In Arthur Conan Doyle's story "The Adventure of the Dancing Men," master detective Sherlock Holmes resolves a mystery and brings a murderer to justice by reverse-engineering a classic substitution cipher. The dancing men are rows of little stick figures doing ordinary things, such as walking and running, but also doing unusual things, such as standing on their heads, waving their arms and holding flags. Although they look like random graffiti -- a second means of concealment -- Holmes sees the possibility that they may represent an encoded message. The detailed descriptions of Holmes's analysis of these messages show us the techniques of its construction.
An alphabet is an ordered set of symbols. The English alphabet consists of the written letters A through Z, the Morse code alphabet uses written or audible dots and dashes and the Braille alphabet uses raised dots in tactile patterns; the Cyrillic, Hebrew and Arabic alphabets have their own sets of written symbols. Music has alphabets, including the familiar Western eight-tone scale as well as many other scales; even colors could be used to form an alphabet. The dancing men in the story are an alphabet of symbols used in a substitution cipher.
A substitution cipher is a means of concealing a message by substituting one letter or symbol for another. The key is consistency -- once a letter or symbol is used in place of the original, it must be used throughout the message or nonsense results. Holmes deciphered the dancing men messages by using frequency analysis; he began by counting the number of times each different dancing man was used in a message, and assigned it a letter of the English alphabet based on the frequency of that letter's use in English. The most-used letter in English is E, followed by T, N, O, A, R, I and S, while the least-used are J, K, Q, X and Z. Using this technique, he was able to begin to make sense of the messages and infer more letters as possible words became clear.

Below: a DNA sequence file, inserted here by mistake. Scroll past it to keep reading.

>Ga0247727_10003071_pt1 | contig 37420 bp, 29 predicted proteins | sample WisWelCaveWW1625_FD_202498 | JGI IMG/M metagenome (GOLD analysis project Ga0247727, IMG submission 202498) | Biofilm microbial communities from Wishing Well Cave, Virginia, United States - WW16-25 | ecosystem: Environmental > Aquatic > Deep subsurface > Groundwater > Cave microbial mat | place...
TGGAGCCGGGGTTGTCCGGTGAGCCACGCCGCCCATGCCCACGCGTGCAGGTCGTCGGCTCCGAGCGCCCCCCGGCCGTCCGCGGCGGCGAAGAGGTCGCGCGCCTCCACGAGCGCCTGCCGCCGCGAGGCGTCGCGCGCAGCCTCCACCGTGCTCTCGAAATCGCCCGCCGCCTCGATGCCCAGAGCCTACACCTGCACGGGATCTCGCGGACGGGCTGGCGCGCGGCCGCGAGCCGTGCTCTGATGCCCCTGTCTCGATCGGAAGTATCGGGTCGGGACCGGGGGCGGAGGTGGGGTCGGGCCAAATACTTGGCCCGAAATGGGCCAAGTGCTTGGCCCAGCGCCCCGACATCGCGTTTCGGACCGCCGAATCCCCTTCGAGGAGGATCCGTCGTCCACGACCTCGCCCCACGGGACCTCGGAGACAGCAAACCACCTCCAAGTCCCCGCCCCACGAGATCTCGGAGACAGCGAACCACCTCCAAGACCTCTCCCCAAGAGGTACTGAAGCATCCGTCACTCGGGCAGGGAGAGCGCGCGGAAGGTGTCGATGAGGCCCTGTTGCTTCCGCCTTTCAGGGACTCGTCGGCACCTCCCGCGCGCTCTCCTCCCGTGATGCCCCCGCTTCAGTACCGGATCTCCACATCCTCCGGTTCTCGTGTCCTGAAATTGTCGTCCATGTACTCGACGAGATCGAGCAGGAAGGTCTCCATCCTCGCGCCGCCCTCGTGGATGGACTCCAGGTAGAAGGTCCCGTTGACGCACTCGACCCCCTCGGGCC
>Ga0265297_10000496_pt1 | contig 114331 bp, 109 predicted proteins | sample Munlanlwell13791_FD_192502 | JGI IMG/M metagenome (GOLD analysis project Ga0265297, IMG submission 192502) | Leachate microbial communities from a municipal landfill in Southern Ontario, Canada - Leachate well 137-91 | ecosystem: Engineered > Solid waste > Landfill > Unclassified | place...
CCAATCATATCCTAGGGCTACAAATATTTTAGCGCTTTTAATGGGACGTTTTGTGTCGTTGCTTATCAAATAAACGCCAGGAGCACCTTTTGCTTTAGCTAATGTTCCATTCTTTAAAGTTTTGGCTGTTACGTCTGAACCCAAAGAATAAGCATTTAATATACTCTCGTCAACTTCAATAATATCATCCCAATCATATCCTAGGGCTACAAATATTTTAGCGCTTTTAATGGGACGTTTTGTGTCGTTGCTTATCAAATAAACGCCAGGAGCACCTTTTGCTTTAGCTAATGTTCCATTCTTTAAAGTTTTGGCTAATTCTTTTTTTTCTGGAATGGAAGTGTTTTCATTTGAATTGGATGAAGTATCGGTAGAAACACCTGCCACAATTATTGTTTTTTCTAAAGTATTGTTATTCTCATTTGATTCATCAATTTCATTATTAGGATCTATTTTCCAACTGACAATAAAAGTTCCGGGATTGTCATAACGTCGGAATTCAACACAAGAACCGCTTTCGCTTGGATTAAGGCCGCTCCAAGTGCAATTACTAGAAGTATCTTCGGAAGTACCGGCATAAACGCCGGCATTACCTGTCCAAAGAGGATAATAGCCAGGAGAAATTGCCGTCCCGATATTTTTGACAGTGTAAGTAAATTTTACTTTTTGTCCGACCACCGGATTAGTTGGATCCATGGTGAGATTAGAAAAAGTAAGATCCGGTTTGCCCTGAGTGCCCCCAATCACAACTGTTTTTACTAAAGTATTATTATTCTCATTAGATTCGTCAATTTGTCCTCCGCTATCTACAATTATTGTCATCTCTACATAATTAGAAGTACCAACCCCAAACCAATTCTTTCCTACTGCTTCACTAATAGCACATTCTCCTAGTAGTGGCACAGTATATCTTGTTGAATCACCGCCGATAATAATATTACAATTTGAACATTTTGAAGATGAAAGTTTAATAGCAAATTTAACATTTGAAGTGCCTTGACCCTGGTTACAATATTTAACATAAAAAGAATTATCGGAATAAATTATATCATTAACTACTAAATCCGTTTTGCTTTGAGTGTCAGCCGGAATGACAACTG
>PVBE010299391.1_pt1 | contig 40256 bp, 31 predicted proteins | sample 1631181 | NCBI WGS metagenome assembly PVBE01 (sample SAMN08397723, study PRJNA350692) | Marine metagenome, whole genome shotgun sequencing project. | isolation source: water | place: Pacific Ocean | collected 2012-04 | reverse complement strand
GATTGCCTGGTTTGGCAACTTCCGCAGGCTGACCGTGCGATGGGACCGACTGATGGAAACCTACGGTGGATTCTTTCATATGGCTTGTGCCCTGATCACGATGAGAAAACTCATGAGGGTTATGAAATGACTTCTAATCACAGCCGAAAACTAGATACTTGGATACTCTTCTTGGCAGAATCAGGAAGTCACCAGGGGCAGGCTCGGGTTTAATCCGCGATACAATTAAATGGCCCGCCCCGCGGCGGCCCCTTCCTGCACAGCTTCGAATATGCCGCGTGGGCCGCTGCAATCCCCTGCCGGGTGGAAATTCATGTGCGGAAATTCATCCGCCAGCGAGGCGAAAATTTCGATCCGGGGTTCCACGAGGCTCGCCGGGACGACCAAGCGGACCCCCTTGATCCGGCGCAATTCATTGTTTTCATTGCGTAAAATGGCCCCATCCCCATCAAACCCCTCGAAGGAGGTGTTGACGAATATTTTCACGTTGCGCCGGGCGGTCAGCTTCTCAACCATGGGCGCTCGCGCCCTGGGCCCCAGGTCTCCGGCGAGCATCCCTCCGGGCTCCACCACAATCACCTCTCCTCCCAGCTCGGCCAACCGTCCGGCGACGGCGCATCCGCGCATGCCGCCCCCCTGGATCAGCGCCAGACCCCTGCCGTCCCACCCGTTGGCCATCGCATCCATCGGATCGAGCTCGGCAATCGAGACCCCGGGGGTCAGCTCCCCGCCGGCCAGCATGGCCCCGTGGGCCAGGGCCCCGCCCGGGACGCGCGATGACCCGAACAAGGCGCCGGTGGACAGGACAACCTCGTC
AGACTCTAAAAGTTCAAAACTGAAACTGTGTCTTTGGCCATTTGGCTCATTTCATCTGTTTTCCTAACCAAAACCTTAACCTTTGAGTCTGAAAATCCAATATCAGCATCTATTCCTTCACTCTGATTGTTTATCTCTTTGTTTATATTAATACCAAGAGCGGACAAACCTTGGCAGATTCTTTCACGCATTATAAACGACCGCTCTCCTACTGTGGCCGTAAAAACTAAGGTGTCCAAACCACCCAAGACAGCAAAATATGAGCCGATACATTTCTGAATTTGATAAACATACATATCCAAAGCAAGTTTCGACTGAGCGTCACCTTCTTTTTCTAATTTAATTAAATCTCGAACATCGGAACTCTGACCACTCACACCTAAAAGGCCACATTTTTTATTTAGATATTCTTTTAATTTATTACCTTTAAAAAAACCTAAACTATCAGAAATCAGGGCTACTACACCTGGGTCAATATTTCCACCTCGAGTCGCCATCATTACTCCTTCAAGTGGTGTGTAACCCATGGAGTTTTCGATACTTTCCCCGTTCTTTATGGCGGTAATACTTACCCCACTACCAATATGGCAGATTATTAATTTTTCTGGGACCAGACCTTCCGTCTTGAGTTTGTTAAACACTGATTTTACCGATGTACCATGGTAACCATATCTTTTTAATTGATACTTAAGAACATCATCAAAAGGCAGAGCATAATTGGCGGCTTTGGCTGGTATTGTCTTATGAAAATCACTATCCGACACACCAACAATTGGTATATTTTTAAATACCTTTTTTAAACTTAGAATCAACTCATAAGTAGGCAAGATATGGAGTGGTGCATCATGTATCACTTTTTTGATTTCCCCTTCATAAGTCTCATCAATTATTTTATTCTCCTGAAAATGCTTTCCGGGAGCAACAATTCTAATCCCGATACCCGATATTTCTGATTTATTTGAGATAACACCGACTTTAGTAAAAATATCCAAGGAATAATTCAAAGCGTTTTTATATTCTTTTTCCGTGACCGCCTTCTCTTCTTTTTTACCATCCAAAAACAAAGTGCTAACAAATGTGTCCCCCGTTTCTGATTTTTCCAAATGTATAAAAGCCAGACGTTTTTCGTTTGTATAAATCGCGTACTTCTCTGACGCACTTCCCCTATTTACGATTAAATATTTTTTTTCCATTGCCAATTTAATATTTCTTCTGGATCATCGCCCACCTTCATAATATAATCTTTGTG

Orthographic means "written correctly," and these rules apply to any language or alphabet to determine how words are spelled and pronounced as well as how sentences are constructed and punctuated. The orthographic technique of Doyle's dancing men is very simple; there are no spaces between words, and the only punctuation is a flag in one hand of the final stick figure to indicate the end of a sentence.
A closely related technique not used in the story is the "Caesar shift" -- an arbitrary but consistent alteration in the selection of letters or symbols known only to those authorized to read the coded message. Once the basic transposition technique was known to all his generals, Caesar would send a separate message indication how it should be changed for a specific time period. Like a password to a sentry, this told the general that the next message, or those for the next day (or week, or month), should be decoded by counting so many symbols ahead of the usual symbol. Thus, if the written letter in a message was Q and this normally transposed as A, a shift of four would change it to E. Unless the shift was known, attempts to decipher messages by the basic transposition technique would result in gibberish.
- Rumkin: Substitution Cipher
- Troynovant: "The Adventure of the Dancing Men by A. Conan Doyle;" Robert Wilfred Franson, June 2008
- Trinity College Department of Computer Science: "Simple Substitution Ciphers;" C. Savarese and B. Hart, 1999
- Think Quest: Music Theory, Scales & Intervals
- Illuminations, Code Cracker: Caesar Cipher
- Glocalnet: "Strange Little Dancing Men Explained at Last;" Martin Bergman
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